Representatives from the International Council of Nurses (ICN) have expressed the profession’s concerns about the major global challenges that are affecting health and health care at the World Health Organization’s 154th Executive Board meeting in Geneva, Switzerland.
In a video summing up the event’s main discussion points, ICN Chief Executive Officer Howard Catton said it was clear from the meeting that health must be central to the current global agenda if its multiple challenges are to be addressed successfully.
Mr Catton said: “ICN has made a number of interventions at the WHO Executive Board on a range of pressing issues affecting where nurses have a central role, including Universal Health Coverage, health workers in emergencies and non-communicable diseases.
‘Many countries raised issues around the health professions and about nurses being at the forefront of responses to global health priorities, the health harms of international recruitment and migration, and the need to do more to get humanitarian help into conflict zones.”
Mr Catton reiterated ICN’s recent statement condemning the illegal targeting of health facilities and staff, including nurses, in conflict zones.
“What feels like the normalization of attacks on health care in conflict zones around the world is simply unacceptable. It has to stop; it has to be condemned unambiguously.”
The WHO Executive Board is the body responsible for implementing the decisions of WHO’s governing body, the World Health Assembly, which meets every year in May in Geneva, Switzerland.
The three main topics of discussion at this year’s meeting were:
- WHO’s new Global Plan of Work 2025-2028, which includes action on climate change and health, addressing the root causes of ill health, inequality and access to health services and interventions, responses to crises and access to mental health, and other services for people with disabilities.
- The goal of Universal Health Coverage (UHC), which is proving a challenge, especially for countries where there is a lack of finance and trained health care workers. For UHC to become a reality there needs to be a focus on increasing health funding, and for funds allocated to health care to be used efficiently and equitably in developing nations. A key challenge for many countries in the developing world, and those at the forefront of facing climate impacts, is the shortage of healthcare workers, as well as threats to their safety. WHO is concerned that attacks on health care facilities have become an objective of war.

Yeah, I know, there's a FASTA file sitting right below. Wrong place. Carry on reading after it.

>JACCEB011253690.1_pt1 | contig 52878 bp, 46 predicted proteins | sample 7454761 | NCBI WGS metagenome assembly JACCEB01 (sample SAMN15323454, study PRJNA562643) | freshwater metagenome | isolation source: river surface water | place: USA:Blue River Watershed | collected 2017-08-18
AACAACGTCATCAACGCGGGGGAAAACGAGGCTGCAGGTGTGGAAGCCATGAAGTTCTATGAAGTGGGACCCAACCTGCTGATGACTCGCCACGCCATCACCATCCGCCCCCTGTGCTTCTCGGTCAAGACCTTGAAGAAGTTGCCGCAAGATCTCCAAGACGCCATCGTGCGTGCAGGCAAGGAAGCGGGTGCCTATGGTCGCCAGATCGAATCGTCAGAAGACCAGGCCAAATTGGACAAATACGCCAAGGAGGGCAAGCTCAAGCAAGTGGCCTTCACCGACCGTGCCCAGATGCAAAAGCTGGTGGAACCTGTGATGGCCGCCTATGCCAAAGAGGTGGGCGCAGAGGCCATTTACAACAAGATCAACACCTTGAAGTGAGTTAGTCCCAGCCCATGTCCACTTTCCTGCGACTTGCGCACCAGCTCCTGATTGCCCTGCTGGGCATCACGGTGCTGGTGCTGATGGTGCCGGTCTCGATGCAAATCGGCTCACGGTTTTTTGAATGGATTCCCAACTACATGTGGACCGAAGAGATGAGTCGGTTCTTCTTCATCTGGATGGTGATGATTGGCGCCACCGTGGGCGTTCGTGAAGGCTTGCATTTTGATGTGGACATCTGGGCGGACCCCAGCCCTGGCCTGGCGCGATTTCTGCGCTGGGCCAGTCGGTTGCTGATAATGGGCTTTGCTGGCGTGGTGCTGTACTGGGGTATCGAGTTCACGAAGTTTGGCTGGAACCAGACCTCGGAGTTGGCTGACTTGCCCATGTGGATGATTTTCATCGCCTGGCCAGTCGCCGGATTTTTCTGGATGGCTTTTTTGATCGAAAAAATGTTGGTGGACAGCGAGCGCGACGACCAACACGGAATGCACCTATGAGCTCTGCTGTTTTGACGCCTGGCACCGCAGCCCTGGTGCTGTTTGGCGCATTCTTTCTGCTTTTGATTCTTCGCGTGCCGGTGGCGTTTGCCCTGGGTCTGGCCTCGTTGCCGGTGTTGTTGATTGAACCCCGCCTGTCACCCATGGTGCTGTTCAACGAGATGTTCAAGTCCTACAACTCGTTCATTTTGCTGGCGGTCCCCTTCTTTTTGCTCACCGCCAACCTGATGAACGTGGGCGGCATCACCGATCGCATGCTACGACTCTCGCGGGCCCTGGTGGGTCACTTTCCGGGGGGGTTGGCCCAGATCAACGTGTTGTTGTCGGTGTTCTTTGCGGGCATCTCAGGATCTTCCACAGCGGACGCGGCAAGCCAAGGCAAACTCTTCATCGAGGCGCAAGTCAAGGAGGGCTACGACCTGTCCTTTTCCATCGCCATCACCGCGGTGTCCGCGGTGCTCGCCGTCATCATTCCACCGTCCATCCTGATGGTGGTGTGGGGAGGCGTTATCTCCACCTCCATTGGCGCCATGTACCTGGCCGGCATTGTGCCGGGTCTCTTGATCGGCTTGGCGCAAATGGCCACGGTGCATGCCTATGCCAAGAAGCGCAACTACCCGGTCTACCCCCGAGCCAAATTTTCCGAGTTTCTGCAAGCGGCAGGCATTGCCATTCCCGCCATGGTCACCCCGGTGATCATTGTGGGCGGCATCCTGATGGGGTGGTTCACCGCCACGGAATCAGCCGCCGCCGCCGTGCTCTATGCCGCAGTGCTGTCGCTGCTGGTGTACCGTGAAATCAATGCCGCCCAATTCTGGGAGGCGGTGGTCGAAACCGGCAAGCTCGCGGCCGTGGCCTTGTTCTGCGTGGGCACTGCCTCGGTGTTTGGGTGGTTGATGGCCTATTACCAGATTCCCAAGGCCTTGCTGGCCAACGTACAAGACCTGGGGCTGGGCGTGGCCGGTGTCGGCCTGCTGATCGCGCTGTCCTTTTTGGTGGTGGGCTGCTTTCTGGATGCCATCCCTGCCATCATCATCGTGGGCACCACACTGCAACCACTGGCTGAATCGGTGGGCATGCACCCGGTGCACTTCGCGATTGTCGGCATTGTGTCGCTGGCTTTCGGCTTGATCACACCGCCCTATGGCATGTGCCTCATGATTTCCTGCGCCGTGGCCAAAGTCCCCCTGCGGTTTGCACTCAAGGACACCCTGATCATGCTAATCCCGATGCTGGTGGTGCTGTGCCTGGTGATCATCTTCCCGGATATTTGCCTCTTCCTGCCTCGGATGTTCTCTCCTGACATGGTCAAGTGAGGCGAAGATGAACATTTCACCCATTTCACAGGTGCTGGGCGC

- Links between climate change and health, which evidence over the past 16 years unequivocally supports, remain a key concern, as do the health effects of the disposal of plastics. There was disagreement at the meeting about WHO not referring to fossil fuels as a driver of climate change in its draft climate and health decision. Some non-state agencies said reductions in fossil fuel use would be the most significant driver in reducing air pollution and tackling climate change.
ICN contributed to the following agenda items:
- Universal Health Coverage: ICN underscored the indispensable and unique role of nurses in achieving UHC and the importance of all countries investing in their nursing workforce and prioritizing their development and recognizing nurses’ transformative impact on global health.
- Non-communicable diseases: ICN strongly supported the need to reorientate health services towards primary care as a crucial foundation for UHC and stepping up investments in the prevention and management of NCDs.
- Health emergency preparedness, prevention and response and resilience: In a joint statement with colleagues from the World Health Professions Alliance (WHPA), ICN said WHPA’s comments on emergency preparedness had influenced and strengthened WHO’s work on health emergencies at the global level, including in the Pandemic Agreement negotiations. Thanks to our input, there is a new clause in the Agreement requiring parties to protect the safety of health professionals in emergencies, including priority access to personal protective equipment and preventing violence against health personnel. WHO’s work in emergencies and beyond must aim to create a sustainable health workforce by establishing effective health workforce planning, education and training, and retention strategies that will reduce the need to recruit international health personnel.
- WHO’s Global Health and Peace Initiative: ICN expressed its support for this initiative and reiterated its recent statements that attacks on health care staff and facilities should never become a normalized part of warfare and conflict. They are against international humanitarian laws and should be condemned outright.
- Engagement with non-State actors: ICN delivered a statement on behalf of a group of prominent charities and other non-government organizations calling for further talks on how they can contribute to WHO’s work.
To see the video and ICN’s statements in full, click here.